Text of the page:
Art of Time Ensemble
SGT. PEPPER’S LONELY HEARTS CLUB BAND
SAT. NOV. 7 | 8PM
THE A M E R I C A N T H E AT R E 1 2 5 E . M E L L E N S T. H A M P T O N
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High Holidays 5776
Inspirational start to the New Year at Campaign Kickoff
CAMPAIGN KICKOFF With special guest Jerry Silverman
SEPT. 17, 2015 6:45PM Sandler Family Campus
MEETING THE CHALLENGE. SECURING THE FUTURE.
he Jewish High Holidays are an annual reminder of what it means to be Jewish, inspiring personal growth and commitment, not just to one’s self, but to the greater Jewish community. A great motivator to start 5776 on a positive note, through awareness and action, can be found at the United Jewish Federation of Tidewater’s Annual Campaign Kickoff, a free event open to the community. Jerry Silverman, president and CEO of The Jewish Federations of North America, is the Kickoff’s special guest and featured speaker. As one of the world’s most well-informed Jewish communal professionals, Silverman will share his observations of the challenges facing North American Jews, as well as Jews around the world, what’s being done to meet those challenges, and where help is desperately needed. “Jews don’t have the luxury of ‘sticking our heads in the sand,’” says Jay Klebanoff, president of UJFT. “The more we are aware of the issues, the more prepared we will be to address them with intelligence, saykhel, and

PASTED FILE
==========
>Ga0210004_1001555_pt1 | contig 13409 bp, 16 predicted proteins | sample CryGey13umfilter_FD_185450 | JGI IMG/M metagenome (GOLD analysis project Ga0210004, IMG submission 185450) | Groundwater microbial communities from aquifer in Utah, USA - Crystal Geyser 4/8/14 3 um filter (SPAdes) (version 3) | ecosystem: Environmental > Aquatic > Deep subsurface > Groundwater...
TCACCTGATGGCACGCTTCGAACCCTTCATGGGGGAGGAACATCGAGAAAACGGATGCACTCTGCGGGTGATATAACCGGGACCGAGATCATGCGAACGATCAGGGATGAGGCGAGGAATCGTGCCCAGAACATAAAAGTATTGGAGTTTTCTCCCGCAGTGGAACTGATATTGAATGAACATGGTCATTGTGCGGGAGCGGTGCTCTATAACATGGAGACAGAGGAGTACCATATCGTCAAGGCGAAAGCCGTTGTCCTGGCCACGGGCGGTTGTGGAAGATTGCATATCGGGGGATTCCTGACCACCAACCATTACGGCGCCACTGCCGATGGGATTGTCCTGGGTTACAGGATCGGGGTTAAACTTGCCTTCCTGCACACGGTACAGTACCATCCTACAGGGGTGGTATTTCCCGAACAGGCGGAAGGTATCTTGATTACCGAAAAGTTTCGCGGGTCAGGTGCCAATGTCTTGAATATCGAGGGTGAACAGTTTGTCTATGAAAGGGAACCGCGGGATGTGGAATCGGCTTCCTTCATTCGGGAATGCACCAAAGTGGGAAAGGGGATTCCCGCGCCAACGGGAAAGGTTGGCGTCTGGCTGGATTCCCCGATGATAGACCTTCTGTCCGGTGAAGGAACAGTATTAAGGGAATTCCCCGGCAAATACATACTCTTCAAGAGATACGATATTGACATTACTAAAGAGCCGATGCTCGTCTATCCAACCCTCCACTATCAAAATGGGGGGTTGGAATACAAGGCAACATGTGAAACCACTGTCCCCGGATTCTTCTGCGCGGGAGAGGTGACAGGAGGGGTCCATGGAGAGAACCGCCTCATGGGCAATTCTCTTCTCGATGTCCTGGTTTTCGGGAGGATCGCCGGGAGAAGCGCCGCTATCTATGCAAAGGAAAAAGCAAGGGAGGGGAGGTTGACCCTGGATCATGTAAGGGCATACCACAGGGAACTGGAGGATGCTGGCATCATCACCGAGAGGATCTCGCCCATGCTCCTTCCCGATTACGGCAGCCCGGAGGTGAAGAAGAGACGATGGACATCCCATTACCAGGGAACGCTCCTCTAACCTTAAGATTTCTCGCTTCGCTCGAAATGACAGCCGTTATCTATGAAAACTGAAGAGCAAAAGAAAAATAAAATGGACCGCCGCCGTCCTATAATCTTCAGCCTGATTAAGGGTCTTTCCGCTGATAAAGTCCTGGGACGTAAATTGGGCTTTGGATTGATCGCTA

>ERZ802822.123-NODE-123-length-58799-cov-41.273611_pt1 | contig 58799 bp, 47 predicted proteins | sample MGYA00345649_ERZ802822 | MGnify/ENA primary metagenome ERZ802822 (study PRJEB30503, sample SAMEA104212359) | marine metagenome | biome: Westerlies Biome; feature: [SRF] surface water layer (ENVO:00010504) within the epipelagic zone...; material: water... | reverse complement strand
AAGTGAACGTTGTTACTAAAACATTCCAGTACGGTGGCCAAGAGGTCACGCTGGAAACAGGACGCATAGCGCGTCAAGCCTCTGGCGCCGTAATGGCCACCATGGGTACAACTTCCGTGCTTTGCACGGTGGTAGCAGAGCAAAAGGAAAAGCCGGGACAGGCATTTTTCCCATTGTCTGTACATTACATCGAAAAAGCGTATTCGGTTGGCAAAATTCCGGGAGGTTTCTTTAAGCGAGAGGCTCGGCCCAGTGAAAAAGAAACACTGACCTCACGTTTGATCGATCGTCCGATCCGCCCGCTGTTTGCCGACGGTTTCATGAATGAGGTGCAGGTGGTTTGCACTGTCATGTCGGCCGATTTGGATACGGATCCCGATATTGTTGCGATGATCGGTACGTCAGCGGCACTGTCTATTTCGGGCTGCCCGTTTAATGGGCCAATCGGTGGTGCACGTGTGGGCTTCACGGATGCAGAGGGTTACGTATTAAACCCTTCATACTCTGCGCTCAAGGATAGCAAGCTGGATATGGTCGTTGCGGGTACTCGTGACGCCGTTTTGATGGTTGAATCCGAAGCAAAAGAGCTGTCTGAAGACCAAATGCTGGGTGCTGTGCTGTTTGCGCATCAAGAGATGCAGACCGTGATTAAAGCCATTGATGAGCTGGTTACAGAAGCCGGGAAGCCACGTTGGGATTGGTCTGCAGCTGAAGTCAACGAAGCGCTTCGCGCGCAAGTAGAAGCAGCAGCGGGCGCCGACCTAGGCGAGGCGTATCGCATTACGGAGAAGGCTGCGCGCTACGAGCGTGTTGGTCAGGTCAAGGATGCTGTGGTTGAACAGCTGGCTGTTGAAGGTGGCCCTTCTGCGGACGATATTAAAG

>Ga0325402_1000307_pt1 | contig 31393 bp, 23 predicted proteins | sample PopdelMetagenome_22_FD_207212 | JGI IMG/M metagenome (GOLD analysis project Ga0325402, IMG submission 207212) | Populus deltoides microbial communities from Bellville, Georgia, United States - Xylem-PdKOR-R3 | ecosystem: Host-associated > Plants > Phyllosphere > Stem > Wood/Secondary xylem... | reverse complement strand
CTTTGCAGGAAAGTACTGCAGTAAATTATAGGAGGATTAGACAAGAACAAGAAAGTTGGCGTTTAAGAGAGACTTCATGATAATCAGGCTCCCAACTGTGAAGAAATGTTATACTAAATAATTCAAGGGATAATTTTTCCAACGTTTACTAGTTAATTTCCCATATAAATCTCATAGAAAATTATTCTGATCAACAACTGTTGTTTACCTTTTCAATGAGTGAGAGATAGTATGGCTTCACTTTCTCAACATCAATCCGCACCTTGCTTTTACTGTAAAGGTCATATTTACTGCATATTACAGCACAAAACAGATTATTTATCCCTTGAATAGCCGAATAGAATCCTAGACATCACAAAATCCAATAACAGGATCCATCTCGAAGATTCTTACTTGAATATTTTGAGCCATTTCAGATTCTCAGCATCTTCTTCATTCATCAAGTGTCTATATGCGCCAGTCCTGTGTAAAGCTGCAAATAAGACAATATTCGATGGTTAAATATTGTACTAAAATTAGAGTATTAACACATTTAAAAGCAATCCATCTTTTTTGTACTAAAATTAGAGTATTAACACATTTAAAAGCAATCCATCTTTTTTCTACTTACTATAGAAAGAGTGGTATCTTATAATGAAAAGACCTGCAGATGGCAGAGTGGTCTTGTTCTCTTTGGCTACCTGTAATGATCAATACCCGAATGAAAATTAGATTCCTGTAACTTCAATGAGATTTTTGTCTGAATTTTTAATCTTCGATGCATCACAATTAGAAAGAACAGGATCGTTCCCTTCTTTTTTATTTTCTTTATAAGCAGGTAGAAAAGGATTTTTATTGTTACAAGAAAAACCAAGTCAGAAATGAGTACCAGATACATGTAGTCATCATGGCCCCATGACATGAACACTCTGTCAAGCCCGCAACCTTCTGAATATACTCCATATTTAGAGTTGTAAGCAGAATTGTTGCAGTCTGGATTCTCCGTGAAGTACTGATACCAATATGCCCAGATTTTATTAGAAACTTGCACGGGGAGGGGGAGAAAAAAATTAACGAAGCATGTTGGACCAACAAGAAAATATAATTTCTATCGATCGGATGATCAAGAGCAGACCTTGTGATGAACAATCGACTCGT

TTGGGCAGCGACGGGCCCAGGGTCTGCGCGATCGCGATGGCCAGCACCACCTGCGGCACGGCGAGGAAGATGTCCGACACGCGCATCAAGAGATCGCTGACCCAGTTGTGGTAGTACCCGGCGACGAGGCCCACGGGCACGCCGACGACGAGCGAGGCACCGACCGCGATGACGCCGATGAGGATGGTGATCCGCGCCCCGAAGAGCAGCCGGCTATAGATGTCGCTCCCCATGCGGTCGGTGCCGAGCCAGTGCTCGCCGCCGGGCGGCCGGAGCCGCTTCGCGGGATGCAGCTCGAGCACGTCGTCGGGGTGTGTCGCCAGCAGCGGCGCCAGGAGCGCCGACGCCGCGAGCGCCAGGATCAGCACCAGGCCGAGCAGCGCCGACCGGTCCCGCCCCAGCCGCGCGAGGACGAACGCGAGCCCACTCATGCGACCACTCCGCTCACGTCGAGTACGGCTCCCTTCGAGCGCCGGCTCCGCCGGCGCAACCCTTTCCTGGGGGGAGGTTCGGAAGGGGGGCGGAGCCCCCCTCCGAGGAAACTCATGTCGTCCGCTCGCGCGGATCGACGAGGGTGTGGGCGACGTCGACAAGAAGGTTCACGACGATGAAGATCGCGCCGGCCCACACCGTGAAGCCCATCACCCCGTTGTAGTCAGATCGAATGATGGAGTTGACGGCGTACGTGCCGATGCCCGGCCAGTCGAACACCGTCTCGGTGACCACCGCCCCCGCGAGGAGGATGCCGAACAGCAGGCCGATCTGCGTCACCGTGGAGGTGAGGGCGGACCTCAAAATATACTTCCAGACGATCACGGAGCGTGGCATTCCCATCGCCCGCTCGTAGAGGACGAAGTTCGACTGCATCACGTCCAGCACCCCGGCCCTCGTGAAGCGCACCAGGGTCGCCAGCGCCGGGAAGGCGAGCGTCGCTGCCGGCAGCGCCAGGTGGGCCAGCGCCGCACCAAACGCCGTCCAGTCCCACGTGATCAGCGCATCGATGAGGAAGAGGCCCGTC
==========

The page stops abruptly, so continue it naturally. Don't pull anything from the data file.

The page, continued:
L’Abeille [la-bay] Noun 1. The bee 2. One who lives in rustic elegance
community resources. We are blessed as Jews in this community and in the United States with the freedom and ability to make a difference; to do otherwise would be a shande.” Campaign Kickoff marks the official start to the programs, conversations, and fundraising efforts which are part of the 2016 Annual Campaign. Funds raised during the Campaign season are used to support area Jewish agencies such as Jewish Family Service of Tidewater, scholarships for local schools and summer camps, and vulnerable Jewish populations abroad, in addition to many other programs and organizations. Scheduling the Kickoff for the beginning of the Jewish New Year makes sense, says Karen Jaffe, Campaign chair. With the combination of renewal and insight that comes during High Holiday observations and celebrations, and inspiration from Silverman and community members, Jaffe says anyone and everyone in the community can begin, right away, to help create a Jewish future. To RSVP for the Annual Campaign Kickoff, contact pmalone@ ujft.org, or call 757-965-6115. Visit www.JewishVA.org for more information.
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30 | Jewish News | September 14, 2015 | High Holidays | jewishnewsva.org
High holidays Sept 14, 2015